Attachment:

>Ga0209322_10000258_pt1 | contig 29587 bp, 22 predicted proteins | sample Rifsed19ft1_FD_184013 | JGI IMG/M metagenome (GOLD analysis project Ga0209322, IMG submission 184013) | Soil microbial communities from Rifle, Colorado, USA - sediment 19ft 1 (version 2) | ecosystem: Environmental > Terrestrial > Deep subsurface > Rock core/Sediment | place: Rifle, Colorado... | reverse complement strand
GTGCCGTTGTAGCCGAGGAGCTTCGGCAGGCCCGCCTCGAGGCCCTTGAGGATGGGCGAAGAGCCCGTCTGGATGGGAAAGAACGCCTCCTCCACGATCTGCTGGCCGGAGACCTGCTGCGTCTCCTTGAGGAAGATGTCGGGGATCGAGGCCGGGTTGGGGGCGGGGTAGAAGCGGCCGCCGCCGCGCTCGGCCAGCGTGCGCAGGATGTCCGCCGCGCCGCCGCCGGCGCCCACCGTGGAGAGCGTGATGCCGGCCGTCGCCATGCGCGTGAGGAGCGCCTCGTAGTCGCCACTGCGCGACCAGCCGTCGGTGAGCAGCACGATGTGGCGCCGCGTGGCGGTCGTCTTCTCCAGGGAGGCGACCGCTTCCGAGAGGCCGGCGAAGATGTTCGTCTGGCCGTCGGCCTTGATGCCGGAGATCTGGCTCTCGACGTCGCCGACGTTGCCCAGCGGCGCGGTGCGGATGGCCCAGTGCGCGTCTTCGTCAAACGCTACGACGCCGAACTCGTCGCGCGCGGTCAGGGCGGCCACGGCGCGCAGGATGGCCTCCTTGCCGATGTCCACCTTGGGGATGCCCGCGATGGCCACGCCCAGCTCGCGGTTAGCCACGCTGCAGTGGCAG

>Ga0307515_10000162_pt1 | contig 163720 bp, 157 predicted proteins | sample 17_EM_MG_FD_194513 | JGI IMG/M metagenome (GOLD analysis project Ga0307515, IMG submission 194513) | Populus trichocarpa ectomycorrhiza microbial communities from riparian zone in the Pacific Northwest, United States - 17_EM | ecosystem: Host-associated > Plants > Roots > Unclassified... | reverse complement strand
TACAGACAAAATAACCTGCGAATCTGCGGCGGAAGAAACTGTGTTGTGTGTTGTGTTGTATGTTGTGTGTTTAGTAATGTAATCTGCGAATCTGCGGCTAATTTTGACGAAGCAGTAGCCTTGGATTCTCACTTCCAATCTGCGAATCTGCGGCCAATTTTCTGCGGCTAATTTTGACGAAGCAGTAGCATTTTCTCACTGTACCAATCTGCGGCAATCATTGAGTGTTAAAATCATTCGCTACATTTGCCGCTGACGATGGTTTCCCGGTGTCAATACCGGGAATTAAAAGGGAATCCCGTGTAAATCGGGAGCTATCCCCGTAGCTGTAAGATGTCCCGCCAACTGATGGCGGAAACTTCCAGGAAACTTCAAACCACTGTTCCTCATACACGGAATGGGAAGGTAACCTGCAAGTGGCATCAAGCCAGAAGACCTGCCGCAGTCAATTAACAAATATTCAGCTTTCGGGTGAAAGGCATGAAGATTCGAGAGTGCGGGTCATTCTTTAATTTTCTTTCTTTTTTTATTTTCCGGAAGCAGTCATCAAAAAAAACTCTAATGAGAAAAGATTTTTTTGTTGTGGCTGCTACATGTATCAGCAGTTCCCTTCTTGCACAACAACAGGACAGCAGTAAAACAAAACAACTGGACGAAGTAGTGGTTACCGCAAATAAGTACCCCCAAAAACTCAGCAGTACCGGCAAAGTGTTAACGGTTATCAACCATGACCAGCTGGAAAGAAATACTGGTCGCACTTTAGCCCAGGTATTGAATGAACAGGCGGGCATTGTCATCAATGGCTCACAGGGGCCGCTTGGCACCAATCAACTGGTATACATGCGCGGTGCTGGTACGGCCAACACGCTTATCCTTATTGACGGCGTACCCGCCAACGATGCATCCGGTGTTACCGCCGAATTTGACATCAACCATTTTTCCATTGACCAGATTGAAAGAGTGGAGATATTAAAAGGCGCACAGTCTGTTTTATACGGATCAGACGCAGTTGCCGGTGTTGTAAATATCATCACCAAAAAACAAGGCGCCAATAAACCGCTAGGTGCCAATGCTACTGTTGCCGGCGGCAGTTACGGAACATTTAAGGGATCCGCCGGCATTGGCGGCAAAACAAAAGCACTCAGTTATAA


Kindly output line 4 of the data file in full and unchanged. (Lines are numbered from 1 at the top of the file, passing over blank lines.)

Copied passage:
TACAGACAAAATAACCTGCGAATCTGCGGCGGAAGAAACTGTGTTGTGTGTTGTGTTGTATGTTGTGTGTTTAGTAATGTAATCTGCGAATCTGCGGCTAATTTTGACGAAGCAGTAGCCTTGGATTCTCACTTCCAATCTGCGAATCTGCGGCCAATTTTCTGCGGCTAATTTTGACGAAGCAGTAGCATTTTCTCACTGTACCAATCTGCGGCAATCATTGAGTGTTAAAATCATTCGCTACATTTGCCGCTGACGATGGTTTCCCGGTGTCAATACCGGGAATTAAAAGGGAATCCCGTGTAAATCGGGAGCTATCCCCGTAGCTGTAAGATGTCCCGCCAACTGATGGCGGAAACTTCCAGGAAACTTCAAACCACTGTTCCTCATACACGGAATGGGAAGGTAACCTGCAAGTGGCATCAAGCCAGAAGACCTGCCGCAGTCAATTAACAAATATTCAGCTTTCGGGTGAAAGGCATGAAGATTCGAGAGTGCGGGTCATTCTTTAATTTTCTTTCTTTTTTTATTTTCCGGAAGCAGTCATCAAAAAAAACTCTAATGAGAAAAGATTTTTTTGTTGTGGCTGCTACATGTATCAGCAGTTCCCTTCTTGCACAACAACAGGACAGCAGTAAAACAAAACAACTGGACGAAGTAGTGGTTACCGCAAATAAGTACCCCCAAAAACTCAGCAGTACCGGCAAAGTGTTAACGGTTATCAACCATGACCAGCTGGAAAGAAATACTGGTCGCACTTTAGCCCAGGTATTGAATGAACAGGCGGGCATTGTCATCAATGGCTCACAGGGGCCGCTTGGCACCAATCAACTGGTATACATGCGCGGTGCTGGTACGGCCAACACGCTTATCCTTATTGACGGCGTACCCGCCAACGATGCATCCGGTGTTACCGCCGAATTTGACATCAACCATTTTTCCATTGACCAGATTGAAAGAGTGGAGATATTAAAAGGCGCACAGTCTGTTTTATACGGATCAGACGCAGTTGCCGGTGTTGTAAATATCATCACCAAAAAACAAGGCGCCAATAAACCGCTAGGTGCCAATGCTACTGTTGCCGGCGGCAGTTACGGAACATTTAAGGGATCCGCCGGCATTGGCGGCAAAACAAAAGCACTCAGTTATAA